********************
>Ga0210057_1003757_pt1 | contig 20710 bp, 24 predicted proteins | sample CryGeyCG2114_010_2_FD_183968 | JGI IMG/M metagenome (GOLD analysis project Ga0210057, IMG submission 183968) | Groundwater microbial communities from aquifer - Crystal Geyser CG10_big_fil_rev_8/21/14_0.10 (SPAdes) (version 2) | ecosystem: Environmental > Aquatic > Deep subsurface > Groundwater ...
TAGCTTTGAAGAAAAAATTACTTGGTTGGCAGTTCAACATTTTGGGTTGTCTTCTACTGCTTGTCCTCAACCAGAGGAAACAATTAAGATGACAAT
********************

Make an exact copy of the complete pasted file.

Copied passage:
>Ga0210057_1003757_pt1 | contig 20710 bp, 24 predicted proteins | sample CryGeyCG2114_010_2_FD_183968 | JGI IMG/M metagenome (GOLD analysis project Ga0210057, IMG submission 183968) | Groundwater microbial communities from aquifer - Crystal Geyser CG10_big_fil_rev_8/21/14_0.10 (SPAdes) (version 2) | ecosystem: Environmental > Aquatic > Deep subsurface > Groundwater ...
TAGCTTTGAAGAAAAAATTACTTGGTTGGCAGTTCAACATTTTGGGTTGTCTTCTACTGCTTGTCCTCAACCAGAGGAAACAATTAAGATGACAAT